. (Wildcard character)
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Matches any single character. It is used to specify an unknown portion in the string. Because the period is used in almost all Windows file names it is very common to forget that it has a very special meaning in regular expressions. If the user wishes to use the period literally in a search it must be preceded by the '\' escape character. For example:
If you entered the filename as the expression 'mydoc.doc' it would find any file that had 'mydoc' followed by any character followed by 'doc'. Therefore although it would find 'mydoc.doc' it would also find 'mydoc1doc' and 'mydocXdoc'. If you wanted to just search for 'mydoc.doc' the expression would be 'mydoc\.doc'.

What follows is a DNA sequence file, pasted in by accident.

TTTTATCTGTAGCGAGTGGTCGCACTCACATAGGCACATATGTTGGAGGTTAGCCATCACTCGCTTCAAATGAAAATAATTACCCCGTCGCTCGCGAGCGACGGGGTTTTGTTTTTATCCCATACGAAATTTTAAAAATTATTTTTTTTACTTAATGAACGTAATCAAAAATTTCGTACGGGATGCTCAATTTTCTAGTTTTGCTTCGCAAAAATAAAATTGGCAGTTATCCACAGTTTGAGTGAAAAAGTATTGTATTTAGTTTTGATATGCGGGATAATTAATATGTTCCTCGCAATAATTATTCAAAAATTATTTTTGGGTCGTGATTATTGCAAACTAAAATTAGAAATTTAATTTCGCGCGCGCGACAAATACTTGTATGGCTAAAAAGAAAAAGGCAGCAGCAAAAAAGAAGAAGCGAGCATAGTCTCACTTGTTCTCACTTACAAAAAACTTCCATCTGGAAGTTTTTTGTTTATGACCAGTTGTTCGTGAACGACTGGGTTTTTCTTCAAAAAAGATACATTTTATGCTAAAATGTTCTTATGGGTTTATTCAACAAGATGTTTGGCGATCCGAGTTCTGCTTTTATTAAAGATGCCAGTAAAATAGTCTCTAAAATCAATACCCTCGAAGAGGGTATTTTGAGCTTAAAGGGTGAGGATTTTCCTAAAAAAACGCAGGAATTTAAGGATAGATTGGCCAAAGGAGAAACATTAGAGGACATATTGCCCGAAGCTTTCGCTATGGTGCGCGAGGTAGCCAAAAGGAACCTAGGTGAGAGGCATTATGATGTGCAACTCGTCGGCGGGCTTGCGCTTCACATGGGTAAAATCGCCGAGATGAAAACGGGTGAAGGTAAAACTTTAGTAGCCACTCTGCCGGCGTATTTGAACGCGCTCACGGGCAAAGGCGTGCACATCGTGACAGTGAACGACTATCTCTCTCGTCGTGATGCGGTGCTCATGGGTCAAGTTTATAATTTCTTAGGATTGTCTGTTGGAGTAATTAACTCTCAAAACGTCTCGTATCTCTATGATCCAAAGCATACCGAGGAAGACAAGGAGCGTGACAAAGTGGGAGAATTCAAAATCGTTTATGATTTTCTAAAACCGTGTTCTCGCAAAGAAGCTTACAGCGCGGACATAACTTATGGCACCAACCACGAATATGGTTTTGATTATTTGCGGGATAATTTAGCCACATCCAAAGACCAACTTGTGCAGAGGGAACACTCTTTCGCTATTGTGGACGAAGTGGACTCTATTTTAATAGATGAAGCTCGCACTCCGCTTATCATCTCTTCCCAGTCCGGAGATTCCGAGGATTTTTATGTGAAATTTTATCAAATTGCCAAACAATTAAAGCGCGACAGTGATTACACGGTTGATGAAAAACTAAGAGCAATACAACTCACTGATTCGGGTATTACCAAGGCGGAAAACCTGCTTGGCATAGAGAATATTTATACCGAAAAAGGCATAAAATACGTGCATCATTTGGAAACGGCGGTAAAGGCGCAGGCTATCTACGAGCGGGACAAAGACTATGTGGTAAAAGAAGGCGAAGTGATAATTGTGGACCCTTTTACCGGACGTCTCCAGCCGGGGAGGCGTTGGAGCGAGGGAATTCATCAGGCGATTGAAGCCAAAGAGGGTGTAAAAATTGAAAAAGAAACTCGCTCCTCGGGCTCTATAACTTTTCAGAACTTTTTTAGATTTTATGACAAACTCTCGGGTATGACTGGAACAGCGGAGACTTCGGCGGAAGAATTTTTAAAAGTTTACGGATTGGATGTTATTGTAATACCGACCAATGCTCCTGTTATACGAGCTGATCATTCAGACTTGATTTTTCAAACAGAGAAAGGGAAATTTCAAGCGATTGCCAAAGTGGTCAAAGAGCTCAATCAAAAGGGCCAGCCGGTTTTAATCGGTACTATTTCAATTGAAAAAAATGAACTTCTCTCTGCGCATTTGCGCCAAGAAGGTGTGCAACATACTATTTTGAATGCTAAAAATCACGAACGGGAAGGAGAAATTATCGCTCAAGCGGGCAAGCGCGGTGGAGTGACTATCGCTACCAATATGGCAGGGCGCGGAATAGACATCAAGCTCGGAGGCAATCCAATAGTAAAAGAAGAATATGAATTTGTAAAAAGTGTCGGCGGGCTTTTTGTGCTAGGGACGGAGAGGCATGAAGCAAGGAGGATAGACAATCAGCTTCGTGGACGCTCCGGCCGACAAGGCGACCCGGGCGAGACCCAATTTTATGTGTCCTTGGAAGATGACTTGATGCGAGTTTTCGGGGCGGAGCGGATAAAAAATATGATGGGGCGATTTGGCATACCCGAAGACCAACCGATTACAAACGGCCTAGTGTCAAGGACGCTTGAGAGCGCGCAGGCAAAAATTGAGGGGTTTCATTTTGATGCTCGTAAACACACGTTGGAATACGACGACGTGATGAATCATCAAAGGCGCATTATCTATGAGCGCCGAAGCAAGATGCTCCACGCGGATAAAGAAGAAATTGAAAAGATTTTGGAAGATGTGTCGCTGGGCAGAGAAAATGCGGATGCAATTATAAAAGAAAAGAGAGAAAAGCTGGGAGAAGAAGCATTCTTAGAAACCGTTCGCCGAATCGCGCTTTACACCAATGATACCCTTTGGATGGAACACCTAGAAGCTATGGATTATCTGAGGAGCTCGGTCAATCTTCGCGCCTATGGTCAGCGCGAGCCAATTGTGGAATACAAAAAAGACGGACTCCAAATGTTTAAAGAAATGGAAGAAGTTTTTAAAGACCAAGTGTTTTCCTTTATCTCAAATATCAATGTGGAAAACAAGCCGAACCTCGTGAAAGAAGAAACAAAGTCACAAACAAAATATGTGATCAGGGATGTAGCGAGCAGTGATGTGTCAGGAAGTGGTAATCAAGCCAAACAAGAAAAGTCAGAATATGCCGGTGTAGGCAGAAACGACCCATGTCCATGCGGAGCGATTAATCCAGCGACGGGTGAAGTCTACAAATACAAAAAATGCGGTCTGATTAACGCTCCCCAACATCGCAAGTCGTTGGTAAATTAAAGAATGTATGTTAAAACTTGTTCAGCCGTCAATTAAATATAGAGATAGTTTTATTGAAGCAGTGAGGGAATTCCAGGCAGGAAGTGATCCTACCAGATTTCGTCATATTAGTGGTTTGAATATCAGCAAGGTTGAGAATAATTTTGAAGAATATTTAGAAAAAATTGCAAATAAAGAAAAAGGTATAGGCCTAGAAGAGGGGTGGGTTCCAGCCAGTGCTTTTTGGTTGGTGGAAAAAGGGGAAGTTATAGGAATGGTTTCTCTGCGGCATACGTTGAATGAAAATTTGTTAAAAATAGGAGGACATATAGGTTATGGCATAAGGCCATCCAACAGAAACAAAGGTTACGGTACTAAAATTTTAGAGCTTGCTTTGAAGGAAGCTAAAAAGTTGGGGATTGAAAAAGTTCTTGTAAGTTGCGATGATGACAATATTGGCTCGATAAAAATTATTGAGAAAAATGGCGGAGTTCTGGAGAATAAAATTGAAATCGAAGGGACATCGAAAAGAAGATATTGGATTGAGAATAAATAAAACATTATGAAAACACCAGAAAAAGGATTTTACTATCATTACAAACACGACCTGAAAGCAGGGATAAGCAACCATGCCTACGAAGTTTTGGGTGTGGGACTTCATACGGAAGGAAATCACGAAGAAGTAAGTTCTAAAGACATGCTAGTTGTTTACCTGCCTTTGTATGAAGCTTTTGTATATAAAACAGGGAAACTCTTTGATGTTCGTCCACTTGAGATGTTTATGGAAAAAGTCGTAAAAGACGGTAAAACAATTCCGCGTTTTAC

If you entered the filename as the expression '^mydocument..\.txt$' it would find any file that began with 'mydocument' followed by exactly any two characters and ended with '.txt' (note the use of the '^' beginning of the string character, and the '\' escape character to treat the '.' in '.txt' literally, and the '$' end of the string character). Therefore it would find files such as 'mydocument_1.txt' and 'mydocument1a.txt' but would not find files such as 'mydocument.txt' and 'mydocument_1a.txt'.
The expression 'my.*\.txt' would find any file that includes 'my' followed by any number of characters followed by '.txt' (note the use of '*' to specify zero or more occurrences). Therefore it would find files such as 'my_examples.txt' and 'this is my file.txt.doc' but would not find files such as 'myfile.doc' and 'm_y_file.txt'.